Lou Cannon: Well the governorship was important in its own right, but Sacramento was also a training ground for Washington. When I was working on my most recent book, "Governor Reagan: His Rise to Power," Reagan's aides from those days were unanimous in agreeing that he never would have become president unless he'd been governor first. Partly, this was because California is a macrocosmic state which even then was home to 1 of 10 Americans. But partly, this was because the political situation in Sacramento replicated the one that Reagan would face as president in Washington. Democrats controlled the legislature. Reagan initially was very wary about dealing with the legislature, but then realized he wasn't going to get anything done unless he came to terms with opposition leaders. He did in the 1980 interview that I alluded to after he was elected president, I asked him what was the most important thing he'd learned as a governor. He replied that he learned it was possible to work with good will with members of the opposition who held different views.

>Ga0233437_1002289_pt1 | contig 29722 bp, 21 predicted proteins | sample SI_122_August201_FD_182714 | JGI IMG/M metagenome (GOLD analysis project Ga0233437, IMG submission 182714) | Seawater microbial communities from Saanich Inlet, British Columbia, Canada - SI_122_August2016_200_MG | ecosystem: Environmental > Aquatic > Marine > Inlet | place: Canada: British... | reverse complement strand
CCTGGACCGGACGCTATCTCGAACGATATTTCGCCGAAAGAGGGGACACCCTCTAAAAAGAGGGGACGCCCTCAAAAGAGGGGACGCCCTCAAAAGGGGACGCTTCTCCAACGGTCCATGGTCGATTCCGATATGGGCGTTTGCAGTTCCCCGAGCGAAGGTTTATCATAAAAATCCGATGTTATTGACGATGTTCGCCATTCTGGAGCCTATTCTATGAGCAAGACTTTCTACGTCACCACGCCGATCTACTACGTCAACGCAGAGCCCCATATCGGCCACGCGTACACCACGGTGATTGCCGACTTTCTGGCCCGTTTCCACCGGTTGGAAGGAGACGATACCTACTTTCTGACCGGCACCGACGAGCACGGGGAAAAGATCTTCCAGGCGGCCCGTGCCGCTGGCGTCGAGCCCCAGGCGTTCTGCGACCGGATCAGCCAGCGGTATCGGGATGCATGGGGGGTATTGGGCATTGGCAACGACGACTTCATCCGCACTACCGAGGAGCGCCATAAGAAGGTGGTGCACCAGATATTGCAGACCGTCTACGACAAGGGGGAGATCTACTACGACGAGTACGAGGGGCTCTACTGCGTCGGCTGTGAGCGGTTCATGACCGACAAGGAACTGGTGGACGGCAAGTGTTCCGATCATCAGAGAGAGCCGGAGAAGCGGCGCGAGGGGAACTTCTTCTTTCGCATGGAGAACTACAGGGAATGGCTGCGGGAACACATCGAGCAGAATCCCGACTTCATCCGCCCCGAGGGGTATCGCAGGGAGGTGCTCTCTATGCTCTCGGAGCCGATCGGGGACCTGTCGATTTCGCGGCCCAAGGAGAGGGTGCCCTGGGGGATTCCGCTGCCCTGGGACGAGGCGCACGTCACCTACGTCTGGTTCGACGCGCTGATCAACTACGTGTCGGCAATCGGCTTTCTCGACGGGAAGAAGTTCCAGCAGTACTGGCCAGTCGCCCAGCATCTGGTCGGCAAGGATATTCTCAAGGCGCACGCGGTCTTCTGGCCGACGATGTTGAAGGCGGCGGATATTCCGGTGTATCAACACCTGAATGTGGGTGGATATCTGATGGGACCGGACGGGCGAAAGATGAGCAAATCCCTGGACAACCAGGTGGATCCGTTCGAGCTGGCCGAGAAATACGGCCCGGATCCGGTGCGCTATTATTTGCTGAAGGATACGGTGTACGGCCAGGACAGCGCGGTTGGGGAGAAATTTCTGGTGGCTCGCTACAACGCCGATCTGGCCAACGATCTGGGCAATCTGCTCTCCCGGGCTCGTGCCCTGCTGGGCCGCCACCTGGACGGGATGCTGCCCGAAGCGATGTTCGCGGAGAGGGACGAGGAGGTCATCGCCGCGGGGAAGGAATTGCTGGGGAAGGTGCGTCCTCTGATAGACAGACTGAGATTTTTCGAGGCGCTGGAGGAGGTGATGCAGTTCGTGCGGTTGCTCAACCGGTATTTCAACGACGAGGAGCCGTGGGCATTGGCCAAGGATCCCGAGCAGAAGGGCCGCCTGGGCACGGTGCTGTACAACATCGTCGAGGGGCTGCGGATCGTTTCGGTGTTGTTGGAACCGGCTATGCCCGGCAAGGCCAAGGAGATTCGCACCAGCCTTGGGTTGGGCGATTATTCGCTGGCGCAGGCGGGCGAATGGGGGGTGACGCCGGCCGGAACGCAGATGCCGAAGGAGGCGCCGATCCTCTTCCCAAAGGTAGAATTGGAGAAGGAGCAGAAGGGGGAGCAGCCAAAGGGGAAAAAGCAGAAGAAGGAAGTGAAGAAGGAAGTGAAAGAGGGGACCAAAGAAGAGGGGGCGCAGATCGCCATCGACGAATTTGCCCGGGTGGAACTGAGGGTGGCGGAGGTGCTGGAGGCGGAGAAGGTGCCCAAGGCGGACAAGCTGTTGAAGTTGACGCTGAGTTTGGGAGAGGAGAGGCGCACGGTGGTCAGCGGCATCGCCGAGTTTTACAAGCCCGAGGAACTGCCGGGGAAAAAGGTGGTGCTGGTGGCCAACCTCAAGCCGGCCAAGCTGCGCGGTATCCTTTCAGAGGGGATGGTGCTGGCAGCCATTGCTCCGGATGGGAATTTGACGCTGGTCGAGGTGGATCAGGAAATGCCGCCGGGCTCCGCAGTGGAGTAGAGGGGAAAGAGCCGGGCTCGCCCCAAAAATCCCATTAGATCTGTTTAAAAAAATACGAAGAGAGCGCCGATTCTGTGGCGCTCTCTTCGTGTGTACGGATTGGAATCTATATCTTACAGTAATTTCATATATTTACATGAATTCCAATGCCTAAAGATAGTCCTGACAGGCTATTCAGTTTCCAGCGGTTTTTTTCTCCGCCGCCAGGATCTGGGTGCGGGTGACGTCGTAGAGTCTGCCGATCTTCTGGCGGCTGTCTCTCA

Thanks for doing this chat, Mr. Cannon. I've read and admired your books for many years.
Since Reagan's Presidency ended, the Republican Party made two fairly significant decisions as to who would lead it, rejecting Bob Dole in favor of the elder George Bush in 1988 and turning away from John McCain in favor of Bush's son four years ago. How well in your view has the GOP built on Reagan's legacy? How important were the presidential contests of 1988 and 2000 in answering that question?